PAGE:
When Their Livelihood Evaporated, Three Covenant Musicians Were Awarded Grants to Keep Playing
When Covid-19 shut down the lights of Broadway for a year and a half, artists everywhere hoped and prayed for the chance to perform again. My daughter did too.
Lauren is a 30-year old professional flutist who offers her gift on Sundays at Emmanuel Covenant Church in Seattle. Although she has the opportunity to perform with the Seattle Philharmonic Orchestra from time to time, her income is primarily derived from contract work as a flute coach with a handful of public schools and her private instruction studio. When schools were forced into virtual instruction, Lauren’s students were no longer allowed to have lessons in person. The majority opted to try Zoom lessons from home. But after months of trying to navigate virtual learning, most called it quits. To pay her bills, Lauren took a part-time job at a local Starbucks. While pulling espresso shots behind a face mask, she pondered God’s purpose in her life during the pandemic.
Meanwhile, a professional violinist by the name of Heather Bixler was struggling with similar questions in Manhattan, New York. As the local point person for a consortium of Christian classical and jazz artists called Crescendo North America, Bixler had an idea. What if they could find a way to pay some musicians to rehearse and perform while sharing together and praying about their struggles during Covid?
Bixler shared her idea with Crescendo’s director, David Gier, who loved it. From its beginnings, Crescendo has sought to find creative ways to encourage the arts and extend the boundaries of God’s kingdom. Gier offered to find the funding.
When a generous anonymous donor stepped forward, Crescendo’s Chamber Music Project was born. Three U.S. cities with active Crescendo chapters were chosen: New York, Chicago, and Seattle. The initiative called for finding gifted artists who lacked performance opportunities and providing them a stipend to rehearse together, talk about their faith, reach out in service projects, and join together in a culminating concert. A total of 35 musicians were selected.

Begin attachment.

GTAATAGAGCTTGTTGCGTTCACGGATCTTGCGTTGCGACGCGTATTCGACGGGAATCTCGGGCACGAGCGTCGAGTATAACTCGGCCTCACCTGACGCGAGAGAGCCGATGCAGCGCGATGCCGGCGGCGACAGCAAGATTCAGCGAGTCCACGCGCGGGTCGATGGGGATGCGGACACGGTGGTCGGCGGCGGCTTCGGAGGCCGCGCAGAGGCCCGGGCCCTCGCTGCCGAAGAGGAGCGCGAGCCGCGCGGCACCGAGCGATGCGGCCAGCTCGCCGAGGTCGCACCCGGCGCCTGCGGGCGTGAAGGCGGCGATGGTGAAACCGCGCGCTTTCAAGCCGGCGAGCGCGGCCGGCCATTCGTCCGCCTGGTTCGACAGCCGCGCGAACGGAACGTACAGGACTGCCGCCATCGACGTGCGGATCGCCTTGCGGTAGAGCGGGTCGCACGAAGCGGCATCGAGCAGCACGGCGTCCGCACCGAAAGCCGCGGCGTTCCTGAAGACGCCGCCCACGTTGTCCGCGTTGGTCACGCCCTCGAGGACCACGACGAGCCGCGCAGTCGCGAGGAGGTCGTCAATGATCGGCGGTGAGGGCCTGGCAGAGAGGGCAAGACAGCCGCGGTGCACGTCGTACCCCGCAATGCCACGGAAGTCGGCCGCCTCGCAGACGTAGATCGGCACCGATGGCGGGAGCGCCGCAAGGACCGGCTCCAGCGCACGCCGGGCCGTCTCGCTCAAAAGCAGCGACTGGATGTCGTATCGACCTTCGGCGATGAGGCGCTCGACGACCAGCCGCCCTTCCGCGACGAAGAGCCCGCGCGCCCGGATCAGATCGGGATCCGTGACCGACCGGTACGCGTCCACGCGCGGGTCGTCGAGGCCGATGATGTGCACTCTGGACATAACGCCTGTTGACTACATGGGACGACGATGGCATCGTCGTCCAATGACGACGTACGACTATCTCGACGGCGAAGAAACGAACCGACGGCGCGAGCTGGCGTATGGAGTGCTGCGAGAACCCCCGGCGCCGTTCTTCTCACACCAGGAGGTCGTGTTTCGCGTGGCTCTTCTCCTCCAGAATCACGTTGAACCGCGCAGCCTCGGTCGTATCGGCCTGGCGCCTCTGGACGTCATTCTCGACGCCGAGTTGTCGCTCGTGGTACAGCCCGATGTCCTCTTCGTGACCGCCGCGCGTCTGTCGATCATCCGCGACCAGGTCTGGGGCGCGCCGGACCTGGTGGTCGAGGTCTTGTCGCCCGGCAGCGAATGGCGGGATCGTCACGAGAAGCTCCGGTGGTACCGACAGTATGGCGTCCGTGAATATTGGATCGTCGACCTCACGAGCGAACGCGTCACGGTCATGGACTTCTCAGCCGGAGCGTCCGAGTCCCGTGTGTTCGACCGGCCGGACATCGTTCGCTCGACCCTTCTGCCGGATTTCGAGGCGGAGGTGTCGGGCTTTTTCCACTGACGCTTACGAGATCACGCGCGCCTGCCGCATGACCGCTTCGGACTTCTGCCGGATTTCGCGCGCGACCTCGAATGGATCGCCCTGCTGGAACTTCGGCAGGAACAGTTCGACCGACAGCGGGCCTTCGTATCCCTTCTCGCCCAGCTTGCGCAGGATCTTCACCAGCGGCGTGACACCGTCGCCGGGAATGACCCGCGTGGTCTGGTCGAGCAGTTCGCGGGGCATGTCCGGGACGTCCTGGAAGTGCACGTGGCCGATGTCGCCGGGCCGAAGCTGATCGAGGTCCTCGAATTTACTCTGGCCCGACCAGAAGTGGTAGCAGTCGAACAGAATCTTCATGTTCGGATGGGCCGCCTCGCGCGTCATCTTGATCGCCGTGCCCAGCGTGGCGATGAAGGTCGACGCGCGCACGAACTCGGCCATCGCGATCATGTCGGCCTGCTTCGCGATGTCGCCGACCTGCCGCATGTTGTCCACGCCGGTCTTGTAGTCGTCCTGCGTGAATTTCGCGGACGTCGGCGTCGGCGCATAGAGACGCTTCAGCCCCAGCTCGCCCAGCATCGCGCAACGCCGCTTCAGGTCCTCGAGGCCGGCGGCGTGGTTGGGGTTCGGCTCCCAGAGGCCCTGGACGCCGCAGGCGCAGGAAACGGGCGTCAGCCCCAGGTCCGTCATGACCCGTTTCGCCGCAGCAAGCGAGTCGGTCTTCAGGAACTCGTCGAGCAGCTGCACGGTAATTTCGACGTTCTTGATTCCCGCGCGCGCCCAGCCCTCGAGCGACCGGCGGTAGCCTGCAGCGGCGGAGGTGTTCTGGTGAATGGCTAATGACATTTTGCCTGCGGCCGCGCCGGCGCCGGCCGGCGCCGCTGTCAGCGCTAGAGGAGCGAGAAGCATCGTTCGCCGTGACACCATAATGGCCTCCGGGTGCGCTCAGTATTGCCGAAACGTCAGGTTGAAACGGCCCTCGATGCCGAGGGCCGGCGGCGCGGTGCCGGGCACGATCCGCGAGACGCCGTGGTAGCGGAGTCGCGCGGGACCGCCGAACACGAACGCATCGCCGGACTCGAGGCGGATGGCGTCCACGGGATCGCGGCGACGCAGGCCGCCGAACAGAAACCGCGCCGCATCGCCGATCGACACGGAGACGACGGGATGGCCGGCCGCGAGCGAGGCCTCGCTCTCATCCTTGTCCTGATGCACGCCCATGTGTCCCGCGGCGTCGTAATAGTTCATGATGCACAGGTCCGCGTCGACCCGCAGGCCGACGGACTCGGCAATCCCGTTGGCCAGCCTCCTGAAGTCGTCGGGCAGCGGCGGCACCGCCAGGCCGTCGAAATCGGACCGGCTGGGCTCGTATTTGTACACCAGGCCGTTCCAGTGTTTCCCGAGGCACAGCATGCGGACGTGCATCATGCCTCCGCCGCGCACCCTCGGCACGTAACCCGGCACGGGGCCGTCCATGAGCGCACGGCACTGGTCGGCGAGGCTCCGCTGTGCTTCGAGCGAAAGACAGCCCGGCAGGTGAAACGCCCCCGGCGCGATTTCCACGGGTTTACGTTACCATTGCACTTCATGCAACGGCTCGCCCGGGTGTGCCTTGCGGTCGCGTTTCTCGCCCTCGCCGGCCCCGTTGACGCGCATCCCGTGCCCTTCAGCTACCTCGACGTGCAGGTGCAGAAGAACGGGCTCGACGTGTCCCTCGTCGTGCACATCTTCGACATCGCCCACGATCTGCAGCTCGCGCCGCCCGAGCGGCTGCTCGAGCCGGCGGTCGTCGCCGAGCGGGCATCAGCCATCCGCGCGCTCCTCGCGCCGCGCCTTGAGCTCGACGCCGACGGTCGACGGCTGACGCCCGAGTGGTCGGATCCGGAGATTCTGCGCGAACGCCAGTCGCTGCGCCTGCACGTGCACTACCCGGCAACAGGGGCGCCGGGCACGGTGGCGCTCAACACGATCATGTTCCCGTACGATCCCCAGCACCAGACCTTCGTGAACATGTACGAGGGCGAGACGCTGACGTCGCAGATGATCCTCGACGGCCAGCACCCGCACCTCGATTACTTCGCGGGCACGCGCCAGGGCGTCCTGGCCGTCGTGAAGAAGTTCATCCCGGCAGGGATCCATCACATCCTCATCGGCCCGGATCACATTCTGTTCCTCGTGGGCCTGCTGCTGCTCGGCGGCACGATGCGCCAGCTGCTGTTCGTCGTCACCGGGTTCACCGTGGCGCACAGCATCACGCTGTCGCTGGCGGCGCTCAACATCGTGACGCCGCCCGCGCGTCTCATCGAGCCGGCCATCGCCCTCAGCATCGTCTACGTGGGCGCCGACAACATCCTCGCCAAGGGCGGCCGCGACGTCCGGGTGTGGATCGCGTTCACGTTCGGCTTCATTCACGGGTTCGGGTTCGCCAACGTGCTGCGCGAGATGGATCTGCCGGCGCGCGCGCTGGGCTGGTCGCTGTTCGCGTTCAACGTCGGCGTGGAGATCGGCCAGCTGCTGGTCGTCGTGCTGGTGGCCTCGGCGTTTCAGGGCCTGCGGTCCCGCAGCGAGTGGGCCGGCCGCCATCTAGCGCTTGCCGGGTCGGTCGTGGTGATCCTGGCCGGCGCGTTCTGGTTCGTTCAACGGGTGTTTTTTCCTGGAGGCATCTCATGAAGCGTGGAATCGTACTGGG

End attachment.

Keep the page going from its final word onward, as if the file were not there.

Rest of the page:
Of the 13 performers in Seattle, three were Covenanters. The 13 were divided into four performing ensembles with whom they rehearsed and performed over a period of eight to 15 weeks. In addition to my daughter Lauren, other Covenanters were clarinetist Brian Schappals and violinist Cherlyn Johnson.
I was grateful for the chance to connect with fellow Christian performers who were experiencing the same isolation that I was.
Schappals, also a member of Emmanuel Covenant and part of their worship team, was grateful for the opportunity. He had recently become engaged, and the money provided by the Crescendo initiative was welcomed. And after more than a year of feeling left on the shelf, the opportunity to perform again was life-giving. “It was getting to the point where practicing was very difficult,” Schappals recalls. “There was no real goal to be working toward. Having a chance to play with and before people was truly energizing.”
Johnson, a lifelong Covenanter, agreed. “I was especially drawn to the fact that Crescendo wanted to send us out to be a blessing to churches and retirement centers where people were stuck during the pandemic,” she observed. “I was also grateful for the chance to connect with fellow Christian performers who were experiencing the same isolation that I was.”
For Lauren, the experience was an affirmation that God had not forgotten her. “For much of the last year it seemed like God was wearing a face mask along with the rest of us,” she said. “It felt like God was hiding his face from me. But when I found out I could practice, perform, and get paid, I realized the Lord still knew where I lived.”
Eight weeks of rehearsals, spiritual discussions, and serving in the community culminated on a warm summer evening when the Seattle Crescendo initiative held their concert. The brilliance of the evening sky over the Emerald City was most appropriate. A night of music penetrated the darkness of the pandemic with a beam of God’s presence and joy.
Even though the concert is over, these three Covenanters continue to bless others with their talents. Lauren and Brian perform at Emmanuel Covenant Church and rehearse regularly with a woodwind quintet they assembled just before the pandemic. Lauren and Cherlyn recently performed at a worship service at Covenant Living at the Shores, a Covenant retirement community on Mercer Island. Although Lauren and Cherlyn first met at the culminating concert of the Crescendo initiative in July, they both believe the Lord has brought them together for an ongoing purpose.
The Seattle Crescendo concert can be accessed HERE>>
For more information on Crescendo North America go HERE>>